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March 7, 2011 @ 4:24 pm CST

Windows Phone market share continues decline

Written by: Steven Callas
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Microsoft’s U.S. mobile OS market share has lost ground for yet another month, regardless of its promising Windows Phone 7 reboot in October 2010. comScore has dished out it’s most recent set of stats and Microsoft’s U.S. market share has fallen to 8% as of January 2011, down about 1.7% since WP7s launch. It’s not as bad of a slide as RIM’s 5.4% nosedive during the same period but it is a significant decline from the 15.7% market share Microsoft had this time last year. However, there is some silver lining to this so if you see a WP7 fanboy shedding tears quietly by a river, tell him to come back as it will get better.

First take a peek at the chart above that I made as it shows the long term decline of Microsoft’s U.S. mobile market share. Although Microsoft’s market share has been falling steadily over the last year, it was averaging a drop of about 2% each quarter. If Microsoft’s market share was declining at the same rate as it has been since 2009 we should have seen its U.S. market share drop to around 7% instead of 8%. So although Microsoft did see yet another decline in it’s mobile OS market share, the launch of Windows Phone 7 in October heavily applied the brakes on the decline for this last trimester, nearly halving its momentum. Windows Phone 7 has been reversing Microsoft’s misfortunes, you just don’t see it if you only look at the small picture.

What really is hampering down Windows Phone 7 sales is not that the software is still new and people are turned off by the lack of copy and paste, but it is the lack of availability and diversity in its product lineup. Take a peek at the screenshot on the right from Microsoft’s WP7 portal. Those are the currently available devices that are available to consumers. That’s not too shabby for a launch lineup, but pay closer attention to the carrier availability. Customers are limited to either AT&T or T-Mobile, with three of the devices exclusive to AT&T. To make matters worse, the only device that is offered through T-Mobile, is the HTC HD7. That means that the only hands-on experience with WP7 that T-Mobile customers can get in a T-Mobile store is with one phone. The Dell Venue Pro is available only via Dell’s website so the closest a customer will get to it pre-purchase is via the pictures on the website. You’d think they’d learn their lesson from Google’s mistakes with the Nexus One…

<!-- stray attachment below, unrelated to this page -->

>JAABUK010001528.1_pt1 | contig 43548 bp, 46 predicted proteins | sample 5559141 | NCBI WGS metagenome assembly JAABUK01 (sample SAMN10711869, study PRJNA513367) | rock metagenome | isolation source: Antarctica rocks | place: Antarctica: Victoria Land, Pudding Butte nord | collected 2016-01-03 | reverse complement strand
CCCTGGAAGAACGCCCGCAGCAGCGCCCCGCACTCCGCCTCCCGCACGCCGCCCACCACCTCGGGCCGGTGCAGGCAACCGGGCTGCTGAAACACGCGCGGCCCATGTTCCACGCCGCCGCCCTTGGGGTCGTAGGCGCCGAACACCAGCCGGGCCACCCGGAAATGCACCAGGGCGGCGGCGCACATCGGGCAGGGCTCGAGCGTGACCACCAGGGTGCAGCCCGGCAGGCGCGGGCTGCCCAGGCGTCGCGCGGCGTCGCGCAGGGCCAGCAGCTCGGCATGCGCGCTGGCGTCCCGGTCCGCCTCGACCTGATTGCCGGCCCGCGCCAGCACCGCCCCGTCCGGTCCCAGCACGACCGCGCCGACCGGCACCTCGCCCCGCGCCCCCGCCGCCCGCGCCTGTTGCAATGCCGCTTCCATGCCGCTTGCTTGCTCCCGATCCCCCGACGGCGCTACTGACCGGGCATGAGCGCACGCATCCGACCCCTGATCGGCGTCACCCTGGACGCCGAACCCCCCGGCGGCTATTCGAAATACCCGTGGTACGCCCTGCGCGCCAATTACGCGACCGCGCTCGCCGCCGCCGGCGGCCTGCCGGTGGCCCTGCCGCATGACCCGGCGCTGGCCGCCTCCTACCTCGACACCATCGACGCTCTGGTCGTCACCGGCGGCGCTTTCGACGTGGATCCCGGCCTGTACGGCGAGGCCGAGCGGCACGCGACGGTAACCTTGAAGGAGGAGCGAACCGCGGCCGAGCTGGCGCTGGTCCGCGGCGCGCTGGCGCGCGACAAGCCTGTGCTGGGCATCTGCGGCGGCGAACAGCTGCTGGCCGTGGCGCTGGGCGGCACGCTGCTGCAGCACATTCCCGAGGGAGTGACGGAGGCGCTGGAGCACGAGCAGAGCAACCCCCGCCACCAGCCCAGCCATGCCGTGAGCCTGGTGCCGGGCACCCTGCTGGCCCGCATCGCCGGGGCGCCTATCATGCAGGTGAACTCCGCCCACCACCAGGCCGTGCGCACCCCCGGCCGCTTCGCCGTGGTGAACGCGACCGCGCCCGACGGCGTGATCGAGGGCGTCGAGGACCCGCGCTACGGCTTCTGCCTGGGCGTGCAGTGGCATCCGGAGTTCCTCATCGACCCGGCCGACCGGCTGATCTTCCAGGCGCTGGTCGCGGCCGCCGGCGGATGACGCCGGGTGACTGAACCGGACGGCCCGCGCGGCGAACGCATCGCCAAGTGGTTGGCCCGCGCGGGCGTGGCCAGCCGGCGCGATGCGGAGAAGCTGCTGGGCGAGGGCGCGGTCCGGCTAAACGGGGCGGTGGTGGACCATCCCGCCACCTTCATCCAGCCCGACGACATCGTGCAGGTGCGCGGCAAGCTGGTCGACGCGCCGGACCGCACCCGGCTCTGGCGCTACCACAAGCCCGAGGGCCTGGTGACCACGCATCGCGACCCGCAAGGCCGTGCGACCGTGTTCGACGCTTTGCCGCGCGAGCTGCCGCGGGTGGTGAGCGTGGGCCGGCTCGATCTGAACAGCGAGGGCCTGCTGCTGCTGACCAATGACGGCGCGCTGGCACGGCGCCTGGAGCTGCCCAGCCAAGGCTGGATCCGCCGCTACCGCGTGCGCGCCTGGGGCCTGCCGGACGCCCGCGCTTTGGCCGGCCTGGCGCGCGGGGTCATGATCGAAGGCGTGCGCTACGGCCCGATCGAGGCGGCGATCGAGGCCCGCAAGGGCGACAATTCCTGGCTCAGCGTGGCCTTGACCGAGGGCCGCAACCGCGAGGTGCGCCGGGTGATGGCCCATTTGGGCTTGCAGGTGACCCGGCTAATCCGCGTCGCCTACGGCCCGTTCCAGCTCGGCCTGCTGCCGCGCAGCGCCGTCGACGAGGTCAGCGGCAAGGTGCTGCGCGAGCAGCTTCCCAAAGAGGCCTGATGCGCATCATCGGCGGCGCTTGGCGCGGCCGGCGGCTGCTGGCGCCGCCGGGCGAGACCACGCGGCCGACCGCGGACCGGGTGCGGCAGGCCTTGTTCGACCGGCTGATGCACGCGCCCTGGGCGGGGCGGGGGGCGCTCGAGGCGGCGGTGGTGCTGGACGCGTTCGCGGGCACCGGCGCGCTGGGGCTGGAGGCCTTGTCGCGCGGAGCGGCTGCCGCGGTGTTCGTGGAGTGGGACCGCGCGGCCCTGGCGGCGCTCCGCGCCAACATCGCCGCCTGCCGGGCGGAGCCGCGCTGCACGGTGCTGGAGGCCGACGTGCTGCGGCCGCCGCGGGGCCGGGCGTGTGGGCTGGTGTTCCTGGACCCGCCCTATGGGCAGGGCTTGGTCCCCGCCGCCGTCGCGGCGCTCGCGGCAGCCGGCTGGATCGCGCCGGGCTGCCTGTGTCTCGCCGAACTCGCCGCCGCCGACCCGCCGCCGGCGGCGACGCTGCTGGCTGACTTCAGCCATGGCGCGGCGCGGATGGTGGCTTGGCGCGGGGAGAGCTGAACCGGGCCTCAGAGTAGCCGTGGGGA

What Microsoft needs is to not only get more devices out there but to get them on more than just two carriers. Microsoft doesn’t have the momentum Apple did when it launched the iPhone so making their product available to the broadest audience possible is key. Unfortunately Verizon won’t be seeing a WP7 device until June, so expect the Windows Phone market share to dwindle again this quarter, but not by a lot. What Microsoft really needs to do is focus on getting their Nokia flagship device in the U.S. ASAP, and not in 2012 like they are projecting. Right now is the most crucial time for Microsoft to regain a piece of the pie that they have lost. The latest market share reports show that Microsoft is making it happen, but it is lacking that big punch it needs to change the decline into a gain. Hopefully Q3 2011 will pack that punch and hopefully 2012 won’t be too late.

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About the Author

Steven Callas
Steven served as a co-founder and Editor-in-Chief of The Noisecast from its inception until January 2012. His enthusiasm for the telecom industry and his knowledge of both the business and geek side of the sector drove most of his editorials. Follow him on social media for his latest news and freelance articles.



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